Monthly Archives: March 2016

Sans titre

Sitting at a desk reading and taking notes on a quiet morning, looking out at a gravel road. The sky is gray but not dark, and the air is mild. The refrigerator hums and there is alternative radio.

It is the same as it ever was.

I thought that when I became a professor there would be many mornings like this, the kind of morning I associate with school.

Axé.

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Filed under What Is A Scholar?, Working

Cornejo II

Es evidente que categorías como mestizaje e hibridez toman pie en disciplinas ajenas al análisis cultural y literario, básicamente en la biología, con el agravante —en el caso del mestizaje— que se trata de un concepto ideologizado en extremo. En lo que toca a hibridez la asociación casi espontánea tiene que ver con la esterilidad de los productos híbridos, objeción tantas veces repetida que hoy día García Canclini tiene una impresionante lista de productos híbridos y fecundos … De cualquier manera esa asociación no es fácil de destruir. De hecho, en el diccionario Velázquez inglés-español la palabra híbrido suscita de inmediato una acepción algo brutal: “mula”. Por supuesto que reconozco que el empleo de estos préstamos semánticos tiene riesgos inevitables; al mismo tiempo considero que detrás de ellos como que se desplaza una densa capa de significación que engloba y justifica cada concepción de las cosas. Incluso estaría tentando de afirmar que una lectura de ese sustrato de significado es más productiva que la simple declaración de amenidad e impertinencia de las categorías empleadas para esclarecer un punto concreto.

Here is Cornejo I.

Axé.

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Filed under Movement, News, Theories, What Is A Scholar?

My afternoons at Angola

I thought of writing another poem about Angola, to see whether it turned out to be poetic or imitation poetic, but decided I should start a series of posts about my visits to the place.

I am reading Wilbert Rideau’s memoir. When Rideau he was still at Angola, and was editor of the magazine, he was the prisoner who had the most, and most varied contact with the outside world. He had not always been like that.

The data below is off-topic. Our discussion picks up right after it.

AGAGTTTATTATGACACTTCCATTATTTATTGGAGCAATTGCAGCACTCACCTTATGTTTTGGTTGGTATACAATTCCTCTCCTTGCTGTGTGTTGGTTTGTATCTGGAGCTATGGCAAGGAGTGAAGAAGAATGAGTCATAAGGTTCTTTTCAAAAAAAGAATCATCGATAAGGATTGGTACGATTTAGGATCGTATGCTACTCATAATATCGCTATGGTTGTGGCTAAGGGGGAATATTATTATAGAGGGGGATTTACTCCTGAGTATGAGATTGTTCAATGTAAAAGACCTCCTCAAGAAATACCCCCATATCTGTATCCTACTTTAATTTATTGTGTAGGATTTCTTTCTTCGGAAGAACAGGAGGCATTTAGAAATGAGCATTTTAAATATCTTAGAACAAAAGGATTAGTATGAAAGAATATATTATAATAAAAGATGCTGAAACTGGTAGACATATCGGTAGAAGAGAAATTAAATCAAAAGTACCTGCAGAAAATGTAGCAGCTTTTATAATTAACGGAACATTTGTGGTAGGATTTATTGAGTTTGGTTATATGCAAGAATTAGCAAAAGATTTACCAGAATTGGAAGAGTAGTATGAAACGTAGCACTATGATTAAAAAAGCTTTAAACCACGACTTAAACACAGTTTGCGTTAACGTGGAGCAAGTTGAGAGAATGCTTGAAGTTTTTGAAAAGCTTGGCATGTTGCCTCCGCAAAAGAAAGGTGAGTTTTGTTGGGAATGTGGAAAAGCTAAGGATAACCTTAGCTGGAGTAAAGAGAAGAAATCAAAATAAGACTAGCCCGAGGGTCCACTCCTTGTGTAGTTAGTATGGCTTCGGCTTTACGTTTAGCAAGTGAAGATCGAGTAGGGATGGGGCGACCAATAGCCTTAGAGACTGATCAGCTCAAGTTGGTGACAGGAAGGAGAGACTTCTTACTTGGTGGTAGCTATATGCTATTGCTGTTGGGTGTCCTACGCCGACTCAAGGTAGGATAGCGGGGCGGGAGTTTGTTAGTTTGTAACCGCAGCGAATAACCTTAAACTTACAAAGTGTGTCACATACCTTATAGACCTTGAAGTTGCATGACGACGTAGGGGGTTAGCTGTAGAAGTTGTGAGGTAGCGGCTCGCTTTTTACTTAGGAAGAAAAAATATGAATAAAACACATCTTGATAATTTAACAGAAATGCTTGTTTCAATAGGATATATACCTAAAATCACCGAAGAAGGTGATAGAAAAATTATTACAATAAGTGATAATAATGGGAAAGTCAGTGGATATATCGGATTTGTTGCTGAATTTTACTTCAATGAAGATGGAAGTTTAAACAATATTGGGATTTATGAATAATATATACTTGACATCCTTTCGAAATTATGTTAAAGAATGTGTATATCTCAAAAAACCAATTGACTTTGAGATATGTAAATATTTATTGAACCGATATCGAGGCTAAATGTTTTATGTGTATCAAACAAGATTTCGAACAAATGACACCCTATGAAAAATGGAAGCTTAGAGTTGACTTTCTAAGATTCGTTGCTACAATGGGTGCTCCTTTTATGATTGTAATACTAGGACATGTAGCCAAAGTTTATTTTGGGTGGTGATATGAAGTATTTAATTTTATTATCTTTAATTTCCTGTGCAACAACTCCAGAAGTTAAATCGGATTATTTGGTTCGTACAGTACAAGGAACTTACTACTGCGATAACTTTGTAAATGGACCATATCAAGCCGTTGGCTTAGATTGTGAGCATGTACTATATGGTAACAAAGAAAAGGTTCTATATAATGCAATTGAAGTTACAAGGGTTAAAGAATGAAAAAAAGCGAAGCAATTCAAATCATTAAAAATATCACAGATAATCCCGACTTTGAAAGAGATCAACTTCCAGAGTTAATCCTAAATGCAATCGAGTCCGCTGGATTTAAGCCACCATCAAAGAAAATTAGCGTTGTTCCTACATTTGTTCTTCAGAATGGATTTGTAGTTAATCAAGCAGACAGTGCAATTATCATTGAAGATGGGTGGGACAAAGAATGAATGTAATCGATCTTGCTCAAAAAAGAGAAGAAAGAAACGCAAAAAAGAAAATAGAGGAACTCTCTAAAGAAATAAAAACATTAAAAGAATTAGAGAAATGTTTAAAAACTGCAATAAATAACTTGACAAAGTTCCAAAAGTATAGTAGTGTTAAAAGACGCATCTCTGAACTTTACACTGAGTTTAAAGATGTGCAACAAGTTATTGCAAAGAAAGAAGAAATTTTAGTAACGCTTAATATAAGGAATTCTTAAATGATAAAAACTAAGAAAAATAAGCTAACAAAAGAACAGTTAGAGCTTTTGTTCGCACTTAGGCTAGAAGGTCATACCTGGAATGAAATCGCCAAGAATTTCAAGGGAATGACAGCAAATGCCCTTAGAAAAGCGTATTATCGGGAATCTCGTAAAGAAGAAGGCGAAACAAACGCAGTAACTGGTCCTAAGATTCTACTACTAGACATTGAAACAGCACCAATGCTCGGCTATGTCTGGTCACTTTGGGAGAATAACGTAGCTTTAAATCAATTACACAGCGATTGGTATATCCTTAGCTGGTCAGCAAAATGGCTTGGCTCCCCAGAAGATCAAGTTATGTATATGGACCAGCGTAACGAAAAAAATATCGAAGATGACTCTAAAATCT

I started visiting Angola because I got involved in a campaign to free Hayes Williams, long before the the Innocence Project came in on his case. Williams was the complainant in Williams vs. McKeithen, filed in 1971 and won in 1975.

The suit meant massive improvements in Louisiana prison conditions. People still file for remedy under it, and I should follow this more closely. These experiences, in any case, were what got me interested in the law.

The prisoners fill out forms, and they write poems, letters, plays, and legal documents.

Axé.

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Cornejo I

This now famous note was originally commissioned by me, and stolen by two different people, so we will study it now, piece by piece.

No hace mucho Fernández Retamar alertó contra los peligros implícitos en la
utilización de categorías provenientes de otros ámbitos a los campos culturales y literarios. El préstamo metafórico y/o metonímico puede conducir a confusiones sin cuento. Por mi parte recuerdo que un sector nada desdeñable de las rigideces estéticas del marxismo provino de la lectura denotativa de lo que en realidad eran metáforas extraídas de la ciencia del XIX: un ejemplo basta, el concepto de “reflejo”.

Assignment: study the concept of “reflejo.”

Axé.

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No legacy || Electronic literature

We will go here. Not to the opening, of course, but to the exhibit, during the summer … and there is much that can be streamed (if you can tolerate one more moment on screen, that is).

Axé.

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El nuevo sujeto del discurso poscolonial

A book we have to get.

Axé.

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Filed under Bibliography

March on

I have discerned that another tool of the right wing and the patriarchy is to say you are either “unrealistic” or “codependent” if you are working for change. That goes for politics, but also for work … and I do suppose that work, my work, is politics.

***

The person from whose post I am quoting is more naive than I and has more extreme reactions, but also has a stronger ego and a better analysis of situations.

She says:

1. I thought that I must be managing my time poorly, and working inefficiently.

2. Anyone who thinks you can deal with overwork by saying no has never been over-worked. I tried refusing to chair a committee. My head of department breezily assured me that he was not asking, he was telling me what I was contractually obliged to do.

Axé.

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